Now the village chief had to go on a long journey, so he called his three sons together. "My sons, the villagers are depending on you. While I am gone, see that you use your gifts as wisely and well as you can, so that when I return I will find our village even more happy and prosperous than it is now." With these words he embraced his sons and confidently departed.

For a while things went well, but when the cold winds began to blow, the village fell on hard times. No one could remember such a bitterly cold winter. The buds on the olive trees shrank and cracked. Seeing them, the first son knew that it would take the trees a long time to recover.

Eventually it got to the point where the villagers had no choice but to go to him. "Please. We beg you. We have no wood for our fires. Cut down the trees."

At first he would not hear of it but finally he relented. "Very well. You cut them down." He knew it would be foolish to save the trees only to lose the village.

Now, the ice and snow made it impossible for traders to travel on the river or get through the mountain pass, so the villagers hadn't enough to eat. "Please. We are starving. Our children go without food. The sheep must be killed."

"I am a doctor to your sheep. How can I bear to have them killed?" But they pleaded and pleaded with him. So finally he consented and gave the sheep to the hungry villagers, for he knew that the only purpose of healing sheep was to help the village prosper; and what good would it do to spare the sheep only to have the villagers perish?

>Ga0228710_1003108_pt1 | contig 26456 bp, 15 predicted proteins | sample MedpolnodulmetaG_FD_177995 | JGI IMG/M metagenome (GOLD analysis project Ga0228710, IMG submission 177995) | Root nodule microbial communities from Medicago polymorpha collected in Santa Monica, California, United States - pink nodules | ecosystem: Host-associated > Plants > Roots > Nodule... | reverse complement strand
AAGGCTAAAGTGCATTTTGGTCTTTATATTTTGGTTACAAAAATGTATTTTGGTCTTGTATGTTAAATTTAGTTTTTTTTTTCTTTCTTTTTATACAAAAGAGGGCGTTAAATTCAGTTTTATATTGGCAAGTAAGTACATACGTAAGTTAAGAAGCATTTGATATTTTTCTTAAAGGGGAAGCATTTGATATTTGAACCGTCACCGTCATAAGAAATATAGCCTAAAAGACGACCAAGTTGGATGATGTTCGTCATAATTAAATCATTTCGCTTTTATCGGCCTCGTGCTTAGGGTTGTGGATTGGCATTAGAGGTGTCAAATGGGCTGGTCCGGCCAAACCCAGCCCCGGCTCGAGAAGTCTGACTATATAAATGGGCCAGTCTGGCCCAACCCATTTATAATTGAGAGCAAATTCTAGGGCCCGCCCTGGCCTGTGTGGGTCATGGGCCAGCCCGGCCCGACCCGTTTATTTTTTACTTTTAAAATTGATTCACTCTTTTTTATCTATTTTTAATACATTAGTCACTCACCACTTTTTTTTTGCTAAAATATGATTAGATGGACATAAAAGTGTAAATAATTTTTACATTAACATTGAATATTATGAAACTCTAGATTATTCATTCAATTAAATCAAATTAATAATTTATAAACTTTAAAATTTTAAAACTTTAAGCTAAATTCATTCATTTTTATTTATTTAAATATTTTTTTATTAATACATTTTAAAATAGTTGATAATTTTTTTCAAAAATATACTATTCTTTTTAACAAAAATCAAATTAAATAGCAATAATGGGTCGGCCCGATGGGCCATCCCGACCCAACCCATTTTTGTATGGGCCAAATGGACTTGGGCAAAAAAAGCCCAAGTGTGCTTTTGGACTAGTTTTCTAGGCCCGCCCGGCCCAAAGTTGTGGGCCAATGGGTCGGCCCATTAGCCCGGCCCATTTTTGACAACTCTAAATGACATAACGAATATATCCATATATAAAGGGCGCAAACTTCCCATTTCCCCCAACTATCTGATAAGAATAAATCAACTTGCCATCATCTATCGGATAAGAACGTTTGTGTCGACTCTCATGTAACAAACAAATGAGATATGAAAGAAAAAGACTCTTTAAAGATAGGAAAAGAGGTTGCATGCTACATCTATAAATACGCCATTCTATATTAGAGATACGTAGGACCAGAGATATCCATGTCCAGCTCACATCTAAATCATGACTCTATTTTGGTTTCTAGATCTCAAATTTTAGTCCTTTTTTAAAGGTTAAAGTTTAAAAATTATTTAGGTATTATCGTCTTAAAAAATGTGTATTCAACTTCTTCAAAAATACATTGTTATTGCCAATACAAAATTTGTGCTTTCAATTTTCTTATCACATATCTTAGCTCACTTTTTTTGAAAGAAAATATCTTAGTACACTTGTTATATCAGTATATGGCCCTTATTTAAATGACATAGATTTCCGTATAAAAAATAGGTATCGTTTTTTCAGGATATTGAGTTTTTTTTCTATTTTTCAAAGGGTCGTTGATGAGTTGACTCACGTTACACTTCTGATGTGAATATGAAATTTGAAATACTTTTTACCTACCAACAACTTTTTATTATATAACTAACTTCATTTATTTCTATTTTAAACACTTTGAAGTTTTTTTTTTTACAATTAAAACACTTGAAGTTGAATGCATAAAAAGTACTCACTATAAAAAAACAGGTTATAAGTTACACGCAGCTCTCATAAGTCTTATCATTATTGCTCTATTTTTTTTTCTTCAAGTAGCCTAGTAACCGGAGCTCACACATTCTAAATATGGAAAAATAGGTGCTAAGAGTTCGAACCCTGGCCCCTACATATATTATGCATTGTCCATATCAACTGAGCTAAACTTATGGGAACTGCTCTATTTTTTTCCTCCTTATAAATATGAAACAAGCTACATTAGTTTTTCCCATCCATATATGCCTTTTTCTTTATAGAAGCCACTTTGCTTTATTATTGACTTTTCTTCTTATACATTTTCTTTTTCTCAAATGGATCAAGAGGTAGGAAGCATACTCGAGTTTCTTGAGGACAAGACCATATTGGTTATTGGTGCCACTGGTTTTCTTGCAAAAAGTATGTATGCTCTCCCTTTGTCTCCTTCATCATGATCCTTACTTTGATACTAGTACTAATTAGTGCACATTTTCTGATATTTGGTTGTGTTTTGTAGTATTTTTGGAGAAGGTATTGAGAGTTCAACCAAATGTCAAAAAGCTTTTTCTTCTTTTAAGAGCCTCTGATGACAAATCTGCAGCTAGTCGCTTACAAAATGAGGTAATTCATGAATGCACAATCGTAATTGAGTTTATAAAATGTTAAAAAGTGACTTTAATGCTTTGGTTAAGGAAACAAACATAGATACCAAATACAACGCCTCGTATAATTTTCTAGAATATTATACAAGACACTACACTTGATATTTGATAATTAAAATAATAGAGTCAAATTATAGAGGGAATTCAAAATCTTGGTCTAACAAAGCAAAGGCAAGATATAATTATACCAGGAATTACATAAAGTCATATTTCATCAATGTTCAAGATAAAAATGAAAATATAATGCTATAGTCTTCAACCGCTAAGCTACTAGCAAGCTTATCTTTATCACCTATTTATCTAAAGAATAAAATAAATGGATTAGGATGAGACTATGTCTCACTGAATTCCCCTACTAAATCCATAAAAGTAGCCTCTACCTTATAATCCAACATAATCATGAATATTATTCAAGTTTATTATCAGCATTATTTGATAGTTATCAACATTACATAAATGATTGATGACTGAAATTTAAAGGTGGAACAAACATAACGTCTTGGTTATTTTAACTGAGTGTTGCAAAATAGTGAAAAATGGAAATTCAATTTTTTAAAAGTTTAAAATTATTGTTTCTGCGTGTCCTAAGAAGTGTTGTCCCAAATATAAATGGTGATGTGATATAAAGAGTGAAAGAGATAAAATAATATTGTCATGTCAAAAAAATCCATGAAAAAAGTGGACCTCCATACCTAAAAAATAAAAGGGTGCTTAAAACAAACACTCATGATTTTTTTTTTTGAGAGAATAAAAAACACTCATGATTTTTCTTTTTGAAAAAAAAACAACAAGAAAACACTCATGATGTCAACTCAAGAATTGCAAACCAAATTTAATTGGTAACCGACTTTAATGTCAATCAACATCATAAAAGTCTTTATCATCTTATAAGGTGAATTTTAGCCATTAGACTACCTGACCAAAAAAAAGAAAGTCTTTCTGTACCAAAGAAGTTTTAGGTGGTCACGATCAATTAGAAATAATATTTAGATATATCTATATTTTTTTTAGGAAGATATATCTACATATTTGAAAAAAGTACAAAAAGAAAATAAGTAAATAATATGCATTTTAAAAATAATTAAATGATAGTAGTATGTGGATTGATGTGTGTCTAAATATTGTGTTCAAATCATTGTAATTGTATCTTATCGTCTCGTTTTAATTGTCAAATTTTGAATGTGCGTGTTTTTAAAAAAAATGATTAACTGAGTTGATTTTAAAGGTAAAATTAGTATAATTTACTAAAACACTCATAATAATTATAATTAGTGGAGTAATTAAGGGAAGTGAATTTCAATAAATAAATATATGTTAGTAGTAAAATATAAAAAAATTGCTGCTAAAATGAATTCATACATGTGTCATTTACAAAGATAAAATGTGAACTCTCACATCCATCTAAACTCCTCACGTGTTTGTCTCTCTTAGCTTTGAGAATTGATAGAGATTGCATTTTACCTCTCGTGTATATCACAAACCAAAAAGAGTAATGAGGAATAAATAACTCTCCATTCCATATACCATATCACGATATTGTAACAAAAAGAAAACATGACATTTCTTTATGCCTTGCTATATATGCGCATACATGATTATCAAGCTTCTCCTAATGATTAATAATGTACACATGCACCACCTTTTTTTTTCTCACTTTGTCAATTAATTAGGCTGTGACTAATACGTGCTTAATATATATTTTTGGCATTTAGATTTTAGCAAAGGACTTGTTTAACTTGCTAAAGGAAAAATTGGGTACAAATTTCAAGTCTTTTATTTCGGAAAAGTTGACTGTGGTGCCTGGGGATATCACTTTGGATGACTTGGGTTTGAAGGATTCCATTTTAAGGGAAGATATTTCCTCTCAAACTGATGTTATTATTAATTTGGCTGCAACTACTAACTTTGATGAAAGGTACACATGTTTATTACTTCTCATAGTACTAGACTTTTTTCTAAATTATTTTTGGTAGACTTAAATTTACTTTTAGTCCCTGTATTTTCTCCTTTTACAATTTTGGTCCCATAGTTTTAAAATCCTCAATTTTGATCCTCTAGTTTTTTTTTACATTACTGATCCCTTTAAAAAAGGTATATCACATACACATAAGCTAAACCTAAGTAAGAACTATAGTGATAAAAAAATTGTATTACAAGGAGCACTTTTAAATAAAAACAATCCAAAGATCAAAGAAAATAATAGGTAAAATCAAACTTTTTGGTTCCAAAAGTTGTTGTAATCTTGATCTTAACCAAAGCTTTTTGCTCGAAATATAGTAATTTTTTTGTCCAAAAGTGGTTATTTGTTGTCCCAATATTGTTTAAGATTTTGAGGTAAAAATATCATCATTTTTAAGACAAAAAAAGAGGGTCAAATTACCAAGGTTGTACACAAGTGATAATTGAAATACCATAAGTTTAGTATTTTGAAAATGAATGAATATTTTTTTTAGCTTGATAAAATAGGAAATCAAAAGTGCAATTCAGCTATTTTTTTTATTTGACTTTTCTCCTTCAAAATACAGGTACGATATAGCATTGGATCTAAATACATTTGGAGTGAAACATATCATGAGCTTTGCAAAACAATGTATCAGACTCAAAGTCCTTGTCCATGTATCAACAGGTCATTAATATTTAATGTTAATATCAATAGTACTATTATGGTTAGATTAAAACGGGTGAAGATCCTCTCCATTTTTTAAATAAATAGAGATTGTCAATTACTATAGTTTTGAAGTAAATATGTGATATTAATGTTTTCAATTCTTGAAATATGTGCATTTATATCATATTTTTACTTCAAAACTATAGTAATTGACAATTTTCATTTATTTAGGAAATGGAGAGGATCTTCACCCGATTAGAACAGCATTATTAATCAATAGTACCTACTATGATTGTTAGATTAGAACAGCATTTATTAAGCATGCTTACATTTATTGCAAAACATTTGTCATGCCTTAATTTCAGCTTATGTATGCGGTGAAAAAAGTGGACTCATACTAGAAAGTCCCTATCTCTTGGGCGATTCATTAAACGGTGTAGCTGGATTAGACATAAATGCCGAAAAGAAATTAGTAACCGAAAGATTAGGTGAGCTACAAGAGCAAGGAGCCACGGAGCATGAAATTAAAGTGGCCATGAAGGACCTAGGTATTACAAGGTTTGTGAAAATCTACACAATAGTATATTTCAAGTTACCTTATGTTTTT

In this way the villagers got just enough wood for their fires and food for their tables. Nevertheless, the bitter winter had broken their spirit, so they began to think things were worse than they really were. They lost hope, became desperate, and family by family they deserted the village in search of a better home.

Just as spring was beginning to loosen the cold grip of winter, the village chief returned to find smoke rising from only one chimney - his own. Astonished and troubled, he rushed into the house, surprising his three sons. "What have you done? What has become of the villagers?"

The eldest son said, "Oh please, father, forgive me. I have forsaken my gift. The people were freezing and they begged me to cut down the trees, so I did. I am no longer fit to be an orchard keeper."

The second son said, "Don't be angry, father. It grew so cold that the sheep would surely have frozen anyway. And the villagers were starving, so I gave them the sheep. My gift went for naught, for I had to send the flock to slaughter."

"My sons, don't be ashamed. True, the village is not happier and more prosperous than I left it, but you did your best to make it so. And you did use your gifts wisely, for you tried in the only way you knew to save your people. But tell me, what has become of them?"

Then the youngest son said, "Welcome home, father. We had so little firewood and food while you were away. It hardly seemed proper to dance during such suffering. And besides, I wanted to conserve my strangth so that when you returned I would be able to welcome you with my dancing."

"Then dance, my son. For my village is empty and so is my heart. Fill it with joy and courage once again. Please, dance."

But as the third son went to get up, he grimaced and fell. His legs were so stiff and sore from sitting that they were no longer fit for dancing.

With so much sadness in his heart that there was scarcely room for anger, the father went over to his son. "Ours was a strong village. It could have survived the want of fuel and food, but not without hope. And because you failed to use your gift, our people gave up what little hope they had left. Now the village is deserted and you are crippled. Your punishment has already befallen you." And with these words he embraced his sons and wept.

I've posted a couple hundred of my Soul Food Movies write-ups at letterboxd

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  • 3 weeks later...

Weird. I finally saw Spy Kids 3-D and went looking for this thread, and I had forgotten that it was linked to Andrei Rublev. Anyway ...

Michael Elliott wrote:

: Loved the original Spy Kids.

: Was bored by the sequel.

: Was dreading the third installment.

: Color me surprised.